Girlfriends, ladies, chicks, divas, women, womyn, babes — please, I am begging you, stop.

Stop allowing society to keep you so afraid of being a called a slut that you never experience the extreme bliss of a full-body orgasm. And stop allowing society to make you so afraid of being called a prude that you sleep with men you don't want to because that's what you thought being liberated was supposed to look like.

Stop judging women who love their bodies enough to show them off — in public or in private. And stop judging women who don't love their bodies all that much and would prefer to stay covered up. 

Ronda Rousey isn't any better as a woman because her body "was developed for a purpose other than f*cking millionaires" than you are if you feel that yours was. We each get to decide what we want our own body's purpose to be. 

You are most powerful when you own yourself. That's why both Erin Andrews award and Kim Kardashian's naked selfies are both HUGE signs of success. Andrews' award isn't about the money and Kardashian's pic isn't just about narcissism.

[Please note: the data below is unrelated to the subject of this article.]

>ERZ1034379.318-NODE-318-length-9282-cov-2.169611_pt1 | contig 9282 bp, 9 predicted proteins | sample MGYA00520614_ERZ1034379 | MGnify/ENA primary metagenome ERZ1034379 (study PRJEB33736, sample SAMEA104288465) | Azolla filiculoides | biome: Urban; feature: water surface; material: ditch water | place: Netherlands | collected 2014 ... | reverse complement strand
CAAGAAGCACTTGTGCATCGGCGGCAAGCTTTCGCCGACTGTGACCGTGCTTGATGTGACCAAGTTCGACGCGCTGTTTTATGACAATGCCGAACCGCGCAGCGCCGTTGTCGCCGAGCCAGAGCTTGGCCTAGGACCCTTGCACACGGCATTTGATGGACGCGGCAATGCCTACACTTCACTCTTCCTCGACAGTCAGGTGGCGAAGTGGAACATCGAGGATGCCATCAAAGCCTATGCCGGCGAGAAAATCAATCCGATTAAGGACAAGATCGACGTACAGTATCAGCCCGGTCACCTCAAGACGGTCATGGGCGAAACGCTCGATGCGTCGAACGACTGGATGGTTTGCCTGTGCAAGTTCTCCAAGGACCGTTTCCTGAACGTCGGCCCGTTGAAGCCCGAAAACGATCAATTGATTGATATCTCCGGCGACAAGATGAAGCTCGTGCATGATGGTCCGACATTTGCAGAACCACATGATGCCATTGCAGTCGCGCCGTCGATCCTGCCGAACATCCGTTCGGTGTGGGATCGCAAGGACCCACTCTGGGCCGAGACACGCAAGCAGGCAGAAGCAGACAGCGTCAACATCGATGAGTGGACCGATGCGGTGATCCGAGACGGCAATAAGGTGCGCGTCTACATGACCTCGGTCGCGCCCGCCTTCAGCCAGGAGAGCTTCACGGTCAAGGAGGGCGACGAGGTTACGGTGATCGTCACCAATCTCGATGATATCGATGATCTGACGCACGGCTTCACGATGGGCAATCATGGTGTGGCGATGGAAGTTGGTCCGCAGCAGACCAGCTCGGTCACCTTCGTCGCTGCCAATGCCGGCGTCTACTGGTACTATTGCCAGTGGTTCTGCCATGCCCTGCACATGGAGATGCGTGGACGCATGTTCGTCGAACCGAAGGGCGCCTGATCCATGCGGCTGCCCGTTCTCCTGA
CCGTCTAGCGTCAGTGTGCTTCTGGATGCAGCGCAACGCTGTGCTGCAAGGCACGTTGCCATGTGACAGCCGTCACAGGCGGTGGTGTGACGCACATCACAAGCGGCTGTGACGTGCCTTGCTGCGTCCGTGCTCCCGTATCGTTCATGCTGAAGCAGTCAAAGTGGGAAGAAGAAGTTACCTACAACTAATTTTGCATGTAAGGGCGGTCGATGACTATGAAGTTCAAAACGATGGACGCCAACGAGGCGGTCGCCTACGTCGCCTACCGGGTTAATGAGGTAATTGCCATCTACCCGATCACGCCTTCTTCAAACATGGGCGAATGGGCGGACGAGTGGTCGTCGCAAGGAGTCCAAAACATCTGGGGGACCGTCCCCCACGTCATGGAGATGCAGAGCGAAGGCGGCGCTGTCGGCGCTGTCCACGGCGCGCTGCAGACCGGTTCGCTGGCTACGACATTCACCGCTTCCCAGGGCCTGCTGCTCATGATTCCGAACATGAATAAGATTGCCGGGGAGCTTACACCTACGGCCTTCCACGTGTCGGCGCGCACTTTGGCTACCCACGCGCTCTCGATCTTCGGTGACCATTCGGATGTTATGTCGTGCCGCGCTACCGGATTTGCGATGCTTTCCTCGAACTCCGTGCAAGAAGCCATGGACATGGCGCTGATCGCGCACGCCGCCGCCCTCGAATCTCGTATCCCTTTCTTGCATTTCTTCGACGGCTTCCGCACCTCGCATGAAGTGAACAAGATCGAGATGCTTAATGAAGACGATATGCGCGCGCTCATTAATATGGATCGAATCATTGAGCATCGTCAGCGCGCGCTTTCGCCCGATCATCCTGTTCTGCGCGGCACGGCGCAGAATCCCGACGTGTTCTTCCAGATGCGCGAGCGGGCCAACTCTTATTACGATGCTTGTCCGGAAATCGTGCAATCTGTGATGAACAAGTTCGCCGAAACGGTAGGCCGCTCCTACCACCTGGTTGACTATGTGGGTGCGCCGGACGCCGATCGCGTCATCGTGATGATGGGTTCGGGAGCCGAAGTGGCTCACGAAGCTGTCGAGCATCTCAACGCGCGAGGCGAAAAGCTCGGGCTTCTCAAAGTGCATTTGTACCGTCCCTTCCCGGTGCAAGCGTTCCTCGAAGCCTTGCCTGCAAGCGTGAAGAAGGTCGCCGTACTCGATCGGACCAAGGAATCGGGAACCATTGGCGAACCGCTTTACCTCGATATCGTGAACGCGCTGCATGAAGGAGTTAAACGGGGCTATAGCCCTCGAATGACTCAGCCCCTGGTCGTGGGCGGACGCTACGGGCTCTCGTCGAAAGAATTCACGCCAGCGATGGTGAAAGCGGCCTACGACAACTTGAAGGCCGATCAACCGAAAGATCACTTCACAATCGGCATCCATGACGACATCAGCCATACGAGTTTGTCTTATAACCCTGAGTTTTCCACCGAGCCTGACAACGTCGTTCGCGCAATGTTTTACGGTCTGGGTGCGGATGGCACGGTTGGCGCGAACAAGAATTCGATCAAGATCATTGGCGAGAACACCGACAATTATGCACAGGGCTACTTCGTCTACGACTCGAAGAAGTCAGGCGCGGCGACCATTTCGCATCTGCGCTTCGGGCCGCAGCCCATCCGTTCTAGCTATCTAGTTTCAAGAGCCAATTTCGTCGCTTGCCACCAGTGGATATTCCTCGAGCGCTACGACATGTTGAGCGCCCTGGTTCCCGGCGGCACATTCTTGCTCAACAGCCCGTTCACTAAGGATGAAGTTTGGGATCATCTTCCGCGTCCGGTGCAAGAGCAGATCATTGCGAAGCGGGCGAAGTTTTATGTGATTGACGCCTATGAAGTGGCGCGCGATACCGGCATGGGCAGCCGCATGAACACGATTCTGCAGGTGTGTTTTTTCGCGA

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Neither are reclaiming ownership of themselves. They've always owned themselves. 

Because that's what bad-ass women do.

Deputy Editor Arianna Jeret, MA/MSW, is a recognized expert on love and relationships, as well as a former divorce coach and mediator, who has been featured in Cosmopolitan, The Huffington Post, Yahoo Style, MSN, Fox News, Bustle, Parents and more. Find her on Twitter and Instagram for more.